We all experience stress on a daily basis...but how you relay this to the interviewer will say a lot about you. Steer clear away from the time that you lost your cool and raised your voice- we all have days like that but now is not the time to bring it up. Tell the interviewer how you manage your work stress and don't take it home with you, as well as not bringing your home stress to work. Here's a sample answer: "Every morning I start my day with 30 minutes of yoga. Yoga helps me clear my mind and start my day."
"Every morning I start my day with 30 minutes of yoga. Yoga helps me clear my mind and start my day."
As an Epidemiologist, you know that analyzing data and information is key to your research. If you are a numbers person this is your question! Tell the interviewer the steps on analyzing data and how it has been important in your findings. Tell the interviewer how you have gone to get lengths to collect this data and analyze it.
"At the end of the day, numbers don't lie. Analyzing and presenting data has given me the opportunity to prove to even the biggest skeptics that something is possible."
This question is being asked of you to see what you will bring to the table. Choose three skills that you posses and be ready to give an example or brief example of each.
"The three most important skills that I will bring to the position is critical thinking, instructing and having a strong science background."
The interviewer is asking this question to see if you have served in a leadership role or if you are up for the challenge. Tell the interviewer if you've had the opportunity to lead others and what the outcome was.
"I'd like to think of my leadership style as innovative. I believe that failures don't impede progress, the team gains job satisfaction and enjoyment and it creates an atmosphere of respect for others' ideas."
When answering this question you'll want to highlight goals you'd like to accomplish over the next 5 to 10 years. Tell the interviewer if you'd like to become published, work on a specific high-profile project, bring new programs to your community or be in a leadership position. Whatever goal you choose, make it work related.
"My long-term goals are to continue to positively impact our region’s health status through collaborative programs with communities, hospitals, and medical practices."
Effective spoken communication requires being able to express your ideas and views clearly, confidently and concisely in speech, tailoring your content and style to the audience and promoting free-flowing communication. Sometimes in the work area, this isn't as easy as it should be. Personality conflicts may get in the way of effective communication. Tell the interviewer how you present correct, clear and concise information to your team.
Now is your chance to share your opinion on a topic you are passionate about as an Epidemiologist. Tell the interviewer how you think it was originally transmitted, how you think it was brought to the states and how you think it can be cured.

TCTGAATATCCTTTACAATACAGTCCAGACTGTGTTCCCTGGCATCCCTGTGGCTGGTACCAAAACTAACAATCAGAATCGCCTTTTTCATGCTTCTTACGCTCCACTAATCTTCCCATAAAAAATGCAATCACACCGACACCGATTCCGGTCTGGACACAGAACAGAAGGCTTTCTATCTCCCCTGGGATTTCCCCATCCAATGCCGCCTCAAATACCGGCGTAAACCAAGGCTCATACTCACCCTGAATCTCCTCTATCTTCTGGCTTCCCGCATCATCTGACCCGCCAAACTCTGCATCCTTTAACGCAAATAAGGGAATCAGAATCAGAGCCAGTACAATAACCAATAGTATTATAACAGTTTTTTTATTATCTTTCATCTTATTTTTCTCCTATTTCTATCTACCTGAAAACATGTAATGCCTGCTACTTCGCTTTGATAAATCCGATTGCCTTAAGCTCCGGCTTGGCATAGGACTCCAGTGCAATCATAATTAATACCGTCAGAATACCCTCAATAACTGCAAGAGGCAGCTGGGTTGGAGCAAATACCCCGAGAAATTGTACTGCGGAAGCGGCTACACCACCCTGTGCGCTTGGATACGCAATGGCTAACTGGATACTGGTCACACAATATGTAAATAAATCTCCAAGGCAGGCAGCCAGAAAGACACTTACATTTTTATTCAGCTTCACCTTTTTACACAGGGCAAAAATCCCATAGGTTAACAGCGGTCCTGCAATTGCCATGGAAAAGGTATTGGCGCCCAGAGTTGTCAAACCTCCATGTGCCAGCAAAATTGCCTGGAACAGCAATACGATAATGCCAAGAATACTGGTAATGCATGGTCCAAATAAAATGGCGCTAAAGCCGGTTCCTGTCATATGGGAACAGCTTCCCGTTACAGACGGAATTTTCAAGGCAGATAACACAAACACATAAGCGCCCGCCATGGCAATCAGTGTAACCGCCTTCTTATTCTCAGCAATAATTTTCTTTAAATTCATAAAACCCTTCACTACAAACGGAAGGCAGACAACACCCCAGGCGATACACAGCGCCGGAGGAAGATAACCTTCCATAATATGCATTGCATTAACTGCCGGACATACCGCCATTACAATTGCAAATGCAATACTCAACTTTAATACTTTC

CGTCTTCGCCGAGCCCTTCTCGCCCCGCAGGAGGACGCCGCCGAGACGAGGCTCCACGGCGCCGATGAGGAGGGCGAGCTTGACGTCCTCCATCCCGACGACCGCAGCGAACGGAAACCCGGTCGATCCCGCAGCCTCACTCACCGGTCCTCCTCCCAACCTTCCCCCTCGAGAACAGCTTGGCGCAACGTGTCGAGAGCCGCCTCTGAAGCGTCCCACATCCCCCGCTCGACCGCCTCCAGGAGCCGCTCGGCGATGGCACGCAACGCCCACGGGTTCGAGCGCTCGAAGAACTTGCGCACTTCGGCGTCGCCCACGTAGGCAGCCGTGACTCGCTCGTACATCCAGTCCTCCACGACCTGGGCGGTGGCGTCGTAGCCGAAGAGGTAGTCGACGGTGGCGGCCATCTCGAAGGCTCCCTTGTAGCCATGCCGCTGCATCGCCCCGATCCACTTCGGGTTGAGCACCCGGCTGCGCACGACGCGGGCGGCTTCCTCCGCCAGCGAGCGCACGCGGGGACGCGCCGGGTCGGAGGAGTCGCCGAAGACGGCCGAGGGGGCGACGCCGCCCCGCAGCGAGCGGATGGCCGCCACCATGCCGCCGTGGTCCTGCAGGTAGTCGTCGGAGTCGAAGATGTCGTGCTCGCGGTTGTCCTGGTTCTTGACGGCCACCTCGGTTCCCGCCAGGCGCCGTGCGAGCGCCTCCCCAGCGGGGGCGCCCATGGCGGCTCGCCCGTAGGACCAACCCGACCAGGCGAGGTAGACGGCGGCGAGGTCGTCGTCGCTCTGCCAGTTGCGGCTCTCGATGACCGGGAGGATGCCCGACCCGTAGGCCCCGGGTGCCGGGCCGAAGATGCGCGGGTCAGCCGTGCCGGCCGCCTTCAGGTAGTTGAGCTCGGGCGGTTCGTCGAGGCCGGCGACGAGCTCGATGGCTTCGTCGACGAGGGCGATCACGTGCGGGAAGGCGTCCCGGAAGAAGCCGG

"Most people think the Ebola epidemic started with a young boy playing in a hollowed out tree that was inhabited by bats. While I agree, I also think it spread like wildfire because of poor economic standing of these countries and their inability to get good medical care."
As an Epidemiologist, you know that active, passive and sentinel are three different types of surveillance. Tell the interviewer a bit about each type of surveillance and how you've used each in your job. Tell the interviewer how much time and resources you've found that each needs.
The interviewer is asking this question to hear about a time you utilized a health survey in order to compile data and conclude results. Tell the interviewer why you chose to survey the community on the particular health concern, how you collected the data and what the outcome was.
The way in which you answer this will be an indicator of your engagement level when it comes to this industry and your career. This is where it is very helpful to conduct research on the organization prior to your interview. Tie your answer into the current activities of this organization. Consider asking a question as a way to start an engaging conversation with your interviewer about current events in your industry.
"I am so happy you asked me that! I was recently reading an article on how some hospital academic departments are starting to employ clinical research associates in clinical trial units and I would love to know what your thoughts were on this?"
As a public health professional, you analyze and develop programs that protect the health of individuals, families, and communities in the United States and abroad. Using education, development of healthy lifestyles, research and program implementation, Epidemiologists are agents for disease prevention and health promotion. From food poisoning to an influenza outbreak, you are the detective for the community to investigate the cause of disease and control its spread. You conduct fieldwork to determine what caused disease or injury, what the risks are, who is at risk and how to prevent further incidences.
Your biochemistry and molecular biology training will be your guide as an Epidemiologist. Your experience will lead you to the initial discovery and containment of an outbreak, such as avian flu or mad cow disease. Strong quantitative skills, including biostatistics and computer applications, are skills needed to be a successful Epidemiologist. Public speaking and program management are also skills needed in fostering health promotion and disease prevention and assessing the quality of health care in the community.
To prepare for your interview, you'll want to do your research on the company. Know what outbreak they are focused on learning more about or population they are serving. Come to the interview with resume in hand, references ready and relevant stories to share. If you haven't been out of school for long, refer to studies you were apart of or published work. If you've been in the career field for awhile highlight what you've been a part of and how you impacted the findings.